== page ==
So, technically, he was impeached because he stepped on a statute, because he violated a law, he broke the law, but it had been a long time coming. And for many, many people in the country and certainly in Congress among the Republicans felt that he'd been abusing power, denying the legitimacy of Congress and obstructing justice and the law for much, much too long.

    And he was really squandering, they felt, the victory, the Union victory, which had abolished slavery, but not its effect.

  • Amna Nawaz:

    Central to these narratives is, of course, how each of these presidents reacted in the time, in the moment to the impeachment proceedings.

    Peter, I will come back to you here.

    What do we know? And how would you characterize the Clinton reaction to the impeachment proceedings?

  • Peter Baker:

    Well, Clinton took the approach of being above it all. That's the image he wanted to project to the country. He was focused on the people's business. He wasn't going to get down in the dirt with all these other people who are obsessed with scandal.

    And he tried to, therefore, basically shove it off to the side, in effect. He wasn't going to dignify it, if you will, with being too obsessed by it in public.

    Behind the scenes, of course, he was obsessed by it. He was consumed by it. He was filled with rage and grievance and anger and unhappiness and resentment. He was so absorbed by it, that people would leave meetings with him and say it wasn't — it was like he wasn't even there.

    One of his aides during a trip to the Middle East when he in — I think in Gaza trying to negotiate Middle East peace between the Palestinians and the Israelis noticed — over his shoulder, they noticed the president writing on his notepad: "Focus on your job. Focus on your job."

    He was trying very hard to project this idea of a president who was unaffected. But, in fact, he was, as any person, I suppose, would be, quite consumed by it in private.

    Now, the difference between him and the other two presidents is, he was very popular at the time. So he had a wellspring of public support. His numbers were above 60 percent approval rating throughout the entire investigation by Ken Starr and the House impeachment and Senate trial.

    In fact, it went up, not down, the day after the impeachment vote in the House. It went up to 73 percent. So he had that sort of basic political base to work from that other presidents didn't have.

    But behind the scenes, of course, it was an all-consuming thing for him.

  • Amna Nawaz:

    Brenda, what about you? What do we know? Obviously, we didn't have tweets in real time reacting to what was going on in any of the proceedings.

    But what do we know about the way that Andrew Johnson was reacting to those proceedings?

  • Brenda Wineapple:

    If Andrew Johnson could have tweeted, he would have been tweeting, believe me.

    He really — he was aggrieved too, just like Peter was saying Clinton was. And he wanted to take his case to the people. He understood what impeachment was, but it was almost as if he didn't, and he thought that, if could go on a series of rallies and get people behind him, that somehow none of this would be happening.

    And his lawyers very deftly and very carefully warned him to stay in the White House, which they made him do. He wanted to testify on his own behalf. But they were really afraid. He was a very pugnacious person, and they were very afraid of what he might say, what he might do, and that he could further alienated people who may have been wobbling. And there were a couple of who really were.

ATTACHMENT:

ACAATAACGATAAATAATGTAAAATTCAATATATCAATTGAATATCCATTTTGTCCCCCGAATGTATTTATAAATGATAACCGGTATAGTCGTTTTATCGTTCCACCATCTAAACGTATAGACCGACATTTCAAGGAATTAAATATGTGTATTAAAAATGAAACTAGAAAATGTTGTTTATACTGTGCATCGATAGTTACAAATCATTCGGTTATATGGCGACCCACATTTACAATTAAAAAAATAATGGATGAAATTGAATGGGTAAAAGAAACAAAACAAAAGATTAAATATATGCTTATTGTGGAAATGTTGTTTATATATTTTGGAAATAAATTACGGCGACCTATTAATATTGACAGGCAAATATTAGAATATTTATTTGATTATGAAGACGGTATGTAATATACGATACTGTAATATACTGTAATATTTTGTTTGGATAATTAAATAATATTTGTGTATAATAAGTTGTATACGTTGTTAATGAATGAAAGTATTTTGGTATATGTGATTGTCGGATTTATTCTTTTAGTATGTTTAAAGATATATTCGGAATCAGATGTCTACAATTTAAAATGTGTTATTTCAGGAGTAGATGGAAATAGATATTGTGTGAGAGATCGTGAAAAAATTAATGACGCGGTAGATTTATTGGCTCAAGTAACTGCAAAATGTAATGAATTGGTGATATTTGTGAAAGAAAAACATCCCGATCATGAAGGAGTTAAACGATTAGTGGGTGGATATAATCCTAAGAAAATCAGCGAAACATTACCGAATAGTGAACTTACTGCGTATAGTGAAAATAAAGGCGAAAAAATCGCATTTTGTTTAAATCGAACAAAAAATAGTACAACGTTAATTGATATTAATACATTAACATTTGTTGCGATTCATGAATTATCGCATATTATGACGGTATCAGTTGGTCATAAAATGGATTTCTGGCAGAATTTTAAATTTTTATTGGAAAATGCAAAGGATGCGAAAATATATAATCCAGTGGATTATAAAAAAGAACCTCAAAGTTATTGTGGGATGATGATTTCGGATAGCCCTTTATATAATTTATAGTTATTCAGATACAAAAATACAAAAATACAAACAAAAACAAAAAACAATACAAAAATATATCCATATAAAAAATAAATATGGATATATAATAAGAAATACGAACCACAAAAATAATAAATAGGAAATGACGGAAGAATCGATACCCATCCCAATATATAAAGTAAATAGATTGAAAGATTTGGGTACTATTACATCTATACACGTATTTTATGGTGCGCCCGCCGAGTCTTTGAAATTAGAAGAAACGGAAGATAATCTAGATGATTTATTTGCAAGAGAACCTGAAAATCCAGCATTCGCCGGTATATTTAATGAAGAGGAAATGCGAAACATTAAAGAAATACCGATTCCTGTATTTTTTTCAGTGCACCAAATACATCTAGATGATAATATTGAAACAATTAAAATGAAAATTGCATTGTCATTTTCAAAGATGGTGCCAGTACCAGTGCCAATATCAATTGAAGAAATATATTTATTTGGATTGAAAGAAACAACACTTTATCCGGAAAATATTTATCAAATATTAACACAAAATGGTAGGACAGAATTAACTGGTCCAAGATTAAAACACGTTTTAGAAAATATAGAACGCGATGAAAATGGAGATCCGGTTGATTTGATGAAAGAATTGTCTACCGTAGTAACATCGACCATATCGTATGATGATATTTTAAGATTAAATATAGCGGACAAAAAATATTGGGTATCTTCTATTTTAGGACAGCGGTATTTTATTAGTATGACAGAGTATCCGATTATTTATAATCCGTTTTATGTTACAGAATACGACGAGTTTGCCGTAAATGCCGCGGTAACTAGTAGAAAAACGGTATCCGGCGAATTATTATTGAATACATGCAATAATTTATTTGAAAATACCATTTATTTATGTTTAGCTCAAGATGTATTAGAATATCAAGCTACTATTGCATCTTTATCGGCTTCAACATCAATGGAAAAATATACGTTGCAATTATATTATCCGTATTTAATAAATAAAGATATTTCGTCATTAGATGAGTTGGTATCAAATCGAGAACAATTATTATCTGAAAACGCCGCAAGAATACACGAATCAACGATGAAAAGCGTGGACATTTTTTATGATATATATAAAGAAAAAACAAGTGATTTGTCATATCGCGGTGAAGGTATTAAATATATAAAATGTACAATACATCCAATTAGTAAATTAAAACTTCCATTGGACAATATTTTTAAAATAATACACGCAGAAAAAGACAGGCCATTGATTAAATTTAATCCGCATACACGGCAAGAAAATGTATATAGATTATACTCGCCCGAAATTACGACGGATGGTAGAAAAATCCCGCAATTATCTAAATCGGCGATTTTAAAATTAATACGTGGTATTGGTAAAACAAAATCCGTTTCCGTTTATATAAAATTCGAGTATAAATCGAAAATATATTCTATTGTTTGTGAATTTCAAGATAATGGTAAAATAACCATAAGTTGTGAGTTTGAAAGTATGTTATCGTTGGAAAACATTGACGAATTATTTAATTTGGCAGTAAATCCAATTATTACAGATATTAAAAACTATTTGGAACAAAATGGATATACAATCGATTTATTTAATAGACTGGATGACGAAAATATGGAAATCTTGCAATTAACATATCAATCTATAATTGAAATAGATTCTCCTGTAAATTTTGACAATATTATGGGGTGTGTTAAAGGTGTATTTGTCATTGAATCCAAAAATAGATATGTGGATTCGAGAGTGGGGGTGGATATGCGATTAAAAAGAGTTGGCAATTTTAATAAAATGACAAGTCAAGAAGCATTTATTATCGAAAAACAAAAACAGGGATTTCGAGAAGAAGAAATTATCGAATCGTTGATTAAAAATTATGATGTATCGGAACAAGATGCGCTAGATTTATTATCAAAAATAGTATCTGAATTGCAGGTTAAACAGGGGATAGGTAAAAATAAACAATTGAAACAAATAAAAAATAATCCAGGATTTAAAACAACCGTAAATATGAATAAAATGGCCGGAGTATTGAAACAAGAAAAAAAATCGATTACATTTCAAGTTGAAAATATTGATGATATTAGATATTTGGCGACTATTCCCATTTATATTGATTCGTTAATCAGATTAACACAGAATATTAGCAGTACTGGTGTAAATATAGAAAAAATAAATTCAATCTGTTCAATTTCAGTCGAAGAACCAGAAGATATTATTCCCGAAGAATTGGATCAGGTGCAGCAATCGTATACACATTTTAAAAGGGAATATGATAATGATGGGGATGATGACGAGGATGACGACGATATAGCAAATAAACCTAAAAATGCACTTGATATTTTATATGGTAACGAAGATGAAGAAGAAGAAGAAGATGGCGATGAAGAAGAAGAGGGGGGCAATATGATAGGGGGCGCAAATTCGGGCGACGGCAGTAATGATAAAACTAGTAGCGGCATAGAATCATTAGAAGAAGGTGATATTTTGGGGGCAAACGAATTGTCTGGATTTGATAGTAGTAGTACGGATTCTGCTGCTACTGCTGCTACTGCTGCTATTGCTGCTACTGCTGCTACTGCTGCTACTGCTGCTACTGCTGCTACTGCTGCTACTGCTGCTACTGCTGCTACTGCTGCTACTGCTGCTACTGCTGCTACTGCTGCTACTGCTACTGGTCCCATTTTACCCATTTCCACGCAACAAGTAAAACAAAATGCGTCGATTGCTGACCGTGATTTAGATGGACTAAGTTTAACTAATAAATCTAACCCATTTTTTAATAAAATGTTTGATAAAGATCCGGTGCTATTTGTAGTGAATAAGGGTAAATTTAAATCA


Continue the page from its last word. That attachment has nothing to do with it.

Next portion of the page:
• Amna Nawaz:

    And, Tim, I found it so interesting.

    You told my colleague earlier that, in the moment, Richard Nixon actually withdrew. He wasn't out there publicly advocating for himself.

    But I'm curious about how the rest of his party reacted. It's so interesting we see now Republicans in the House really standing by President Trump, staunchly defending him.

    Was that true of President Nixon and his party at the time?

  • Timothy Naftali:

    In 1974, the public had no idea that the leadership of the Republican Party was hoping that Richard Nixon would resign.

    When he didn't resign, those leaders felt they had no choice but to stand behind him. They discovered that there was a lot of support for Richard Nixon outside of Washington. And so they decided they had no better alternative than to stand by him.

    What happens in this story is that rank-and-file Republicans, the Republicans on the House Judiciary Committee, as they absorbed the data that's amassed for them, they come to the conclusion that Richard Nixon staying in power would be a threat to the Constitution.

    And they decided, against their political judgment — their political fortunes, and against the recommendations of the leaders of the Republican Party, to vote against the president.

    So there's — there are two different stories there. There's a story of the Republican leadership in 1974, which ultimately stands behind Nixon, and there's the story of the Republicans on the House Judiciary Committee, many of whom thought they had no alternative but to do their constitutional duty and vote for impeachment.

  • Amna Nawaz:

    Brenda Wineapple, I will give you the last word here.

    Of course, a lot of people are studying these moments in history to see if there are lessons to be learned. What do you see in the way of echoes of past impeachment proceedings or parallels between those proceedings in the past and the one we're seeing today?

  • Brenda Wineapple:

    Well, one interesting parallel is the fact that there was an election coming.

    Johnson was impeached in February of 1868. The trial started very soon after that. And, by May, you have the Republican National Convention starting to nominate a candidate. So that was a consideration, a very important consideration, determining how some of the members of Congress voted.

    And as you probably know, Johnson was acquitted by only one vote. So there are a lot of politics that come into play, in addition to the constitutional issues. The interesting thing, finally, though, is that Johnson was impeached. He wasn't removed. He wasn't convicted, but he goes down in history as one of the few presidents, one of the two, one of the only two, to be impeached.

    And that's a stain that will stay on his record forever.

  • Amna Nawaz:

    Just a brief look at three important moments in our American history.

    Brenda Wineapple, Timothy Naftali, and Peter Baker, thank you so much for being with us.

  • Brenda Wineapple:

    Thank you.